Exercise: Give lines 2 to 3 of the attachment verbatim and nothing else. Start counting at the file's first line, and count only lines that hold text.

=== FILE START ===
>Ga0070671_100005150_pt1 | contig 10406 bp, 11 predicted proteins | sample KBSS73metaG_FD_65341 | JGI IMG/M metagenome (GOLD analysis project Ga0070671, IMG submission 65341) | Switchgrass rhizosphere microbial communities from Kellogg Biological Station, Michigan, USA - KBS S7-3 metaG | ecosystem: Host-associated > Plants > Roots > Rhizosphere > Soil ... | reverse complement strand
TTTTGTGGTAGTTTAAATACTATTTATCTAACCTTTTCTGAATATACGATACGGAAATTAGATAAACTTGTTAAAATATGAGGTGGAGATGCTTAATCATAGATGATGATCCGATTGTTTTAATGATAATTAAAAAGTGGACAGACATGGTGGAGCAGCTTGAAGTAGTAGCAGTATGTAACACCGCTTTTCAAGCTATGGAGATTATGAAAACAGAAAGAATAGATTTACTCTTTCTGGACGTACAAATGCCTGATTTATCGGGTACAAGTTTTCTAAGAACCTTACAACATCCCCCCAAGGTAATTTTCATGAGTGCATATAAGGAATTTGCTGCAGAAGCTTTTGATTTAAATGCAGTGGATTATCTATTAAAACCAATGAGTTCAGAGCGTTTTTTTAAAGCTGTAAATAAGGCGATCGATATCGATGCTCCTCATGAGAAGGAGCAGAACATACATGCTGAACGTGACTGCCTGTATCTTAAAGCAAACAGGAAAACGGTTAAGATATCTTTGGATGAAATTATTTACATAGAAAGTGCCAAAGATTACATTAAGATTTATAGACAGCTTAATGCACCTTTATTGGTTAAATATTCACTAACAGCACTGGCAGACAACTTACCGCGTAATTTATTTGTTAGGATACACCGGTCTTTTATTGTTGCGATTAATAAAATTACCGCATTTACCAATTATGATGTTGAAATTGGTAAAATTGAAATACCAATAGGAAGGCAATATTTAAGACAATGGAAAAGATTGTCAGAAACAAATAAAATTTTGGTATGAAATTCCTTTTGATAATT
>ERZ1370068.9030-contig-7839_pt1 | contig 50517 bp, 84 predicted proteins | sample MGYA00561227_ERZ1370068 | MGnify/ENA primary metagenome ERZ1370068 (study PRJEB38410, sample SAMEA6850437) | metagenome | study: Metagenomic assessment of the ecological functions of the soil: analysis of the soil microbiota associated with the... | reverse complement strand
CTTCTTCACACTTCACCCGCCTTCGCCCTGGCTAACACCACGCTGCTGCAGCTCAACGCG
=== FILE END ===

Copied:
TTTTGTGGTAGTTTAAATACTATTTATCTAACCTTTTCTGAATATACGATACGGAAATTAGATAAACTTGTTAAAATATGAGGTGGAGATGCTTAATCATAGATGATGATCCGATTGTTTTAATGATAATTAAAAAGTGGACAGACATGGTGGAGCAGCTTGAAGTAGTAGCAGTATGTAACACCGCTTTTCAAGCTATGGAGATTATGAAAACAGAAAGAATAGATTTACTCTTTCTGGACGTACAAATGCCTGATTTATCGGGTACAAGTTTTCTAAGAACCTTACAACATCCCCCCAAGGTAATTTTCATGAGTGCATATAAGGAATTTGCTGCAGAAGCTTTTGATTTAAATGCAGTGGATTATCTATTAAAACCAATGAGTTCAGAGCGTTTTTTTAAAGCTGTAAATAAGGCGATCGATATCGATGCTCCTCATGAGAAGGAGCAGAACATACATGCTGAACGTGACTGCCTGTATCTTAAAGCAAACAGGAAAACGGTTAAGATATCTTTGGATGAAATTATTTACATAGAAAGTGCCAAAGATTACATTAAGATTTATAGACAGCTTAATGCACCTTTATTGGTTAAATATTCACTAACAGCACTGGCAGACAACTTACCGCGTAATTTATTTGTTAGGATACACCGGTCTTTTATTGTTGCGATTAATAAAATTACCGCATTTACCAATTATGATGTTGAAATTGGTAAAATTGAAATACCAATAGGAAGGCAATATTTAAGACAATGGAAAAGATTGTCAGAAACAAATAAAATTTTGGTATGAAATTCCTTTTGATAATT
>ERZ1370068.9030-contig-7839_pt1 | contig 50517 bp, 84 predicted proteins | sample MGYA00561227_ERZ1370068 | MGnify/ENA primary metagenome ERZ1370068 (study PRJEB38410, sample SAMEA6850437) | metagenome | study: Metagenomic assessment of the ecological functions of the soil: analysis of the soil microbiota associated with the... | reverse complement strand